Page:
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January 28, 2005

Thoughts on "Microsoft Goodness"

I received a long email about my Microsoft Goodness post (which the Mighty Mini was kind enough to link to). The author said he was having trouble formatting it and it was kind of long for a comment. So I will post it here without naming the author (hope that is OK), but he can pipe up if he wishes:

In my darkest hour of dislike of Microsoft, I don't think I've ever thought of them as an EVIL company, merely misled. (There may be evidence out there that proves me wrong, I admit...I was young and more brash with my words, once...) I've rarely thought of them as a GOOD company, though. I have feared them many times, with many different companies, sometimes with very good reason. (And I, like everyone, occasionally curse 'Microsoft', as a catch-all for whoever bungled a particular feature in a particular Microsoft app or driver or library...)

On the flip side, I have found several underlying common mistakes in disparate generations and types of Microsoft software which lead me to believe there are several engineering misunderstanding that are carried via oral, product, or mentoring tradition between groups.

There is, however, high-mojo kool-aid inside the company, and it wraps the employees in a joyful world of Microsoft goodness from the 'swank hotel with expenses paid' interview on, then reinforces that belief via corporate communication, and builds a powerful immunity to the idea that Microsoft does anything long-term wrong.

If you ask someone (as I have occasionally) who works for Microsoft, 'But don't you realize that no other platform can keep up with Microsoft's changes, because they're not public until they're done, and then sometimes under patent restrictions, so your new incredible feature, while technically brilliant, simply locks people into the Microsoft platform?' The invariable response is basically that it's a darn good platform to be locked into. They believe, completely, in the platform, and therefore have no qualms about locking people into it, because it's so darn good, especially with their new feature. It's completely honest, completely innocent, and completely heartfelt. And that's what makes it so scary (to me); it's like a religious conversation. 'If you want to marry this wonderful woman you've grown to love, you have to join our religion. But that's okay, because it's better for your soul to do that anyway!'

Microsoft is not a devil or demon, nor an angel or savior. It's just a company, with people who love it and hate it, and sometimes both. Sometimes with reason, sometimes for no good reason. And with some people inside and outside who believe in the company or refuse to believe in the company, sometimes beyond the bounds of 'right or wrong'. It becomes religious, and no longer amenable to reasonable conversation.

I also don't think Microsoft's executives have a tradition of 'the right thing' to fall back on either; it's not ingrained in the company culture. There was a time when Microsoft had to be scrappy, forceful, competetive, persuasive, better than anyone else at both execution and marketing, and had to MAKE the standards, not follow them. That's not saying they now do the wrong thing on purpose, but there is a competitive beast lying in the heart of Microsoft. Usually dormant, it yearns to strike out, dominate, and win battles and wars (and perhaps the love of the fair stockholder). But when a company gets to be Microsoft's size, much like a country that has grown into being a major world power, it needs to negotiate, make concessions, and strike bargains, follow international standards, and generally 'play well with others' to not be seen as a bully. (Perhaps my politics are showing on my sleeve, but I still feel the analogy holds up...) You can be a bully and end up doing good things for people, but it always leaves a bad taste in the mouths of those bullied.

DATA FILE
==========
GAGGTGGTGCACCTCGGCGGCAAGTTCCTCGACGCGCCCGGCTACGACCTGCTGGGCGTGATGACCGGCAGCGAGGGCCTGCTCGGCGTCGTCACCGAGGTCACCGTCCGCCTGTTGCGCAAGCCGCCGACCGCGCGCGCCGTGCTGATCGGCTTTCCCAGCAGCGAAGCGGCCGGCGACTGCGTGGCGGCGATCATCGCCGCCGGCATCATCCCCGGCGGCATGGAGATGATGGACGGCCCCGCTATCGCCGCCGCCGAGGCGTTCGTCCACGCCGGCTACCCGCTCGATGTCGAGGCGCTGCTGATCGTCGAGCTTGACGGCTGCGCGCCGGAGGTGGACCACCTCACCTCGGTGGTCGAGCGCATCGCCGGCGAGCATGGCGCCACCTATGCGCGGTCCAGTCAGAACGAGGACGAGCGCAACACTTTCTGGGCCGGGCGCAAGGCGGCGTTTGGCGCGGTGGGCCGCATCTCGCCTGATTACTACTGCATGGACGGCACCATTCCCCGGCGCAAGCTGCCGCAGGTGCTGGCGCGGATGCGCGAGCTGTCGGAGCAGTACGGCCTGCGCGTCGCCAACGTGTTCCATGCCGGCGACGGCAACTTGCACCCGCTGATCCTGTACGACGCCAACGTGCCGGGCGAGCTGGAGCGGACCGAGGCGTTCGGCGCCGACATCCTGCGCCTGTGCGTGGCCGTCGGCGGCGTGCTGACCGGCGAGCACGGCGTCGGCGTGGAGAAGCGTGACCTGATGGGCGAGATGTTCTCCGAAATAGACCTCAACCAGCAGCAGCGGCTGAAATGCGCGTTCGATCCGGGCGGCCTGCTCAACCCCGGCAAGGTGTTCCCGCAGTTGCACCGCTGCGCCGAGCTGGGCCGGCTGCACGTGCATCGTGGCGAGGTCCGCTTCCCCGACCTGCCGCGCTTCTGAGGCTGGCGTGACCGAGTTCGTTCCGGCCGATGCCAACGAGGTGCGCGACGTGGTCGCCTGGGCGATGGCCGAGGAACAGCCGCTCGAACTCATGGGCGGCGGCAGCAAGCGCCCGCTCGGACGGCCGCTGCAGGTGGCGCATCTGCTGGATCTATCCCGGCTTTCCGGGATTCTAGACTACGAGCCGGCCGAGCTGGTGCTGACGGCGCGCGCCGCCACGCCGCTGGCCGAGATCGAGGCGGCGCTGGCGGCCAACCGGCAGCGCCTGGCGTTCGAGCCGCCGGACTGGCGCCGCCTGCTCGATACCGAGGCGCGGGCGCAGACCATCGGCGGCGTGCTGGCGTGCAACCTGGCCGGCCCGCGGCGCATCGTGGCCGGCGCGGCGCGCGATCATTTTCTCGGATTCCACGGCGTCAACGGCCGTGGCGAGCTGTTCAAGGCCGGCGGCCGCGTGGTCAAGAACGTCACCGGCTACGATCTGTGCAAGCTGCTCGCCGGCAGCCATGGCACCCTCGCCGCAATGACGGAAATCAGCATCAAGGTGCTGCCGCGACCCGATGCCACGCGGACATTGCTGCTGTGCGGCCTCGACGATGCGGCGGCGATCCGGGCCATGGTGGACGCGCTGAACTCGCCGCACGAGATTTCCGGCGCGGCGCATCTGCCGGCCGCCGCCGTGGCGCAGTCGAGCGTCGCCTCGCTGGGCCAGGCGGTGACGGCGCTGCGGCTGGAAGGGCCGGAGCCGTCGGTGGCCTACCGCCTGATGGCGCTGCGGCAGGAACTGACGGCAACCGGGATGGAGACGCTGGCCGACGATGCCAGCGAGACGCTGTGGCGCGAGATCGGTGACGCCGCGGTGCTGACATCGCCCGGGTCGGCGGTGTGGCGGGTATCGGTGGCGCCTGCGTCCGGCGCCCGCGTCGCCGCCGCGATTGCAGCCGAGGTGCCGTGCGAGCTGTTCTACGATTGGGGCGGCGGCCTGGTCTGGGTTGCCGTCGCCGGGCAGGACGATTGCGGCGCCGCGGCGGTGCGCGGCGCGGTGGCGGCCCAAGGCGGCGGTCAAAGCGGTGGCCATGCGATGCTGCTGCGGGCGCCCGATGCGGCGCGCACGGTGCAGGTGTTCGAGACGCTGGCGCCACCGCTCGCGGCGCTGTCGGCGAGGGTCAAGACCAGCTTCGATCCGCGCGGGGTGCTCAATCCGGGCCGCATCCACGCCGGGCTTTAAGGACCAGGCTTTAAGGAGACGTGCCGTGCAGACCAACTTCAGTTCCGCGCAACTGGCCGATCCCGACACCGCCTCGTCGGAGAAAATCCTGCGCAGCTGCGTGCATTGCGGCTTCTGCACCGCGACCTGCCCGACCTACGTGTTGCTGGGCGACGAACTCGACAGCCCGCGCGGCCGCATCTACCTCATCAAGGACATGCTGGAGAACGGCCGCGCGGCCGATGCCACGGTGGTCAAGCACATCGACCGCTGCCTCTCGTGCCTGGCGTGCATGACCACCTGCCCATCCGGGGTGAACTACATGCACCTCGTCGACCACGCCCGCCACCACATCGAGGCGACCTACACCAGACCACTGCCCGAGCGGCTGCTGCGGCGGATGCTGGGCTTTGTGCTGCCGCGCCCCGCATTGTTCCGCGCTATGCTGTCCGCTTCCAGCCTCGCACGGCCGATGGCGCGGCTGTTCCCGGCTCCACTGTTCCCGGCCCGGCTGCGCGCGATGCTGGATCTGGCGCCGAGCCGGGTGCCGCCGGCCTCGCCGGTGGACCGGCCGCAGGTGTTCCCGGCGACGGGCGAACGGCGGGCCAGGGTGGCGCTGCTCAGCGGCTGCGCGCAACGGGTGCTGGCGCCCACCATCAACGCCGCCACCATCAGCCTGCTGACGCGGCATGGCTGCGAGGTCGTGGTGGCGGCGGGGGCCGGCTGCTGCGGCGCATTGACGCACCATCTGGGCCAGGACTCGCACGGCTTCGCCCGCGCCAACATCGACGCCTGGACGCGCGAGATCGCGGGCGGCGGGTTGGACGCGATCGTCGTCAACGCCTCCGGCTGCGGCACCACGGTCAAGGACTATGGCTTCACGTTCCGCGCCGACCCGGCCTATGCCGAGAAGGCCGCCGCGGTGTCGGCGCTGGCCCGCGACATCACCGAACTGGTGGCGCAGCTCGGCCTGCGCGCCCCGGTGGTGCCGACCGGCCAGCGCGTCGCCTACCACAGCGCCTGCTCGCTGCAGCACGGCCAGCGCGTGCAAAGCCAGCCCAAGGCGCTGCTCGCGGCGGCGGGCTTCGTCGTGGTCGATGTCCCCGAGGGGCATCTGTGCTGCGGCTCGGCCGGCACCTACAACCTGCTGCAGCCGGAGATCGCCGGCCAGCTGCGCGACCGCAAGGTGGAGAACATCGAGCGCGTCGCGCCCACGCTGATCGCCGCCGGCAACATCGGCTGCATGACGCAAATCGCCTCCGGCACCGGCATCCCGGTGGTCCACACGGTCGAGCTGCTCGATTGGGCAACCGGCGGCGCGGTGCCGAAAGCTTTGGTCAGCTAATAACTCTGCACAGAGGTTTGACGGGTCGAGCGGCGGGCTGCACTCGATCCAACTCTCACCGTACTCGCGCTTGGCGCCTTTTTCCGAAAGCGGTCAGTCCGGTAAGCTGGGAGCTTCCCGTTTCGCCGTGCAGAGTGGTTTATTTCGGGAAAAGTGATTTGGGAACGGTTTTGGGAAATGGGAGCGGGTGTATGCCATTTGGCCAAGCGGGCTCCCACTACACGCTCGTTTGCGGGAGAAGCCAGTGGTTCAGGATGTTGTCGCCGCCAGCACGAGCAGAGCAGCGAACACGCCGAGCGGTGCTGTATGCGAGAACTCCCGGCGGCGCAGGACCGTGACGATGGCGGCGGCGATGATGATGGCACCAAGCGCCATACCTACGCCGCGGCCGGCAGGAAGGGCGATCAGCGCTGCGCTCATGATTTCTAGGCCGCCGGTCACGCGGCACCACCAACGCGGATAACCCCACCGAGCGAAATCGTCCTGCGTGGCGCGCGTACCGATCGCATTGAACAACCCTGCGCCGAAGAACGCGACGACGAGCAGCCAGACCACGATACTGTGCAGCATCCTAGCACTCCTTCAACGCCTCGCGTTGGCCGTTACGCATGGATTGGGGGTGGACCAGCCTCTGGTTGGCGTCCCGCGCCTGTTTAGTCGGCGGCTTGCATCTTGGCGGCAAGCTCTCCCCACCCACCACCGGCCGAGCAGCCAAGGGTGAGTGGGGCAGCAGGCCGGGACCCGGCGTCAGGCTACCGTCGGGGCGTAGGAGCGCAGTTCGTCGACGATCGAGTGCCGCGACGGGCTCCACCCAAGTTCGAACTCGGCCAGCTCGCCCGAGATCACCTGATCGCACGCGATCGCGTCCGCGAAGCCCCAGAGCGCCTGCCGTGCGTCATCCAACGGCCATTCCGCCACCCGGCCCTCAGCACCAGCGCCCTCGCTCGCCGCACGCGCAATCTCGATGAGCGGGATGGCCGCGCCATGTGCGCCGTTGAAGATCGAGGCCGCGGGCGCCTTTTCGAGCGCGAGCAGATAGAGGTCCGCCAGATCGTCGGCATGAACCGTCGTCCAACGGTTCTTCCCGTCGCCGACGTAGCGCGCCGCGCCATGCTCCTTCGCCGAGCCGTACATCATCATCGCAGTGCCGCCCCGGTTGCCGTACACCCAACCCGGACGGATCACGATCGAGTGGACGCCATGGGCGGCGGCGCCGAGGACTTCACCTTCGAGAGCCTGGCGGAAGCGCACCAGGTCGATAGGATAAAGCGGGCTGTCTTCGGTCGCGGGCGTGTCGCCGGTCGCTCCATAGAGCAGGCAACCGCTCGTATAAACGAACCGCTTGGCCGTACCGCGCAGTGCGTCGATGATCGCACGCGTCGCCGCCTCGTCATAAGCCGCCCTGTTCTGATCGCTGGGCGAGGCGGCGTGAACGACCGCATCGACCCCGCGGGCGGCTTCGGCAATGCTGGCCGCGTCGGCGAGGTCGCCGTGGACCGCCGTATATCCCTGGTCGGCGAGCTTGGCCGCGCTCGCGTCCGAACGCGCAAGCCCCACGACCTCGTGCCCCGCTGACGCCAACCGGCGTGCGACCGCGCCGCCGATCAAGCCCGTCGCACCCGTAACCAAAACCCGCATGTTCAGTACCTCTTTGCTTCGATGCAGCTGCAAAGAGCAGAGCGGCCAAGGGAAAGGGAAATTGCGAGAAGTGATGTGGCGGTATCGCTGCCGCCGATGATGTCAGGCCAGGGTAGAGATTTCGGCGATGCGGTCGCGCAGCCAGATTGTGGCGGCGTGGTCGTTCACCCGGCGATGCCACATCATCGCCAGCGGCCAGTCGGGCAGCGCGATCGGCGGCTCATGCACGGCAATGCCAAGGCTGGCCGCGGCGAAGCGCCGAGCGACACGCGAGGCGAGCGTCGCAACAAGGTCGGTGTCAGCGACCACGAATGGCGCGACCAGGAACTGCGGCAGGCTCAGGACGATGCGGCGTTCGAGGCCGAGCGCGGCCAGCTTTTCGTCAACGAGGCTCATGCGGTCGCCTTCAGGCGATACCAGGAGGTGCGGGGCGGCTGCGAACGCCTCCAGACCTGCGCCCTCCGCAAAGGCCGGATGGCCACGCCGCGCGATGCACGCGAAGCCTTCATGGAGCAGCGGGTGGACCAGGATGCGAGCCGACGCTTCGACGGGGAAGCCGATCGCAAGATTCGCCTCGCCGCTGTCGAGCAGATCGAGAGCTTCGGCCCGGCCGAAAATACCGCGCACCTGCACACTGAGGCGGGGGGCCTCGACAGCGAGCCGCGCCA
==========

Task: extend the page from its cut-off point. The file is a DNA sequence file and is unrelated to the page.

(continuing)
In all visible areas but competition, Microsoft is the model of a good company. They contribute to charities, they care about (and take damn good care of, evidently) their employees, they encourage blogging, and they manage to take care of their shareholders. (Microsoft makes a killer stock to sell straddles on, btw., but I imagine that's not a plus, in the minds of management.)

In competition, though... There's a temper there. Threaten to change the rules, or undermine a key product, or anything like that, and the company lashes out. It's understandable, it's survivalist, and it's probably good for the shareholders, but it makes much of the engineering world leery of them. That's because the resources that can be brought to bear on an unsuspecting (or unwary) competitor are roughly equivalent to the army of a medium-sized country marching on your offices. Fear doesn't generally breed popularity, or praise from the fearful.

If you want a little blog-love and reassurance, remember this: there were roughly 169Million PCs sold worldwide in 2003 (the last year I have numbers for). 164Million of those are probably running Microsoft products. The users of probably 163 Million of them honestly and seriously feel that their lives are better for those Microsoft products.

That's not a bad deal, all told. I know I'll rarely have that kind of effect.

Some thoughts on your corporate masters, who but for a few life decisions could easily have been mine.

Posted by AdamBa at January 28, 2005 11:21 PM

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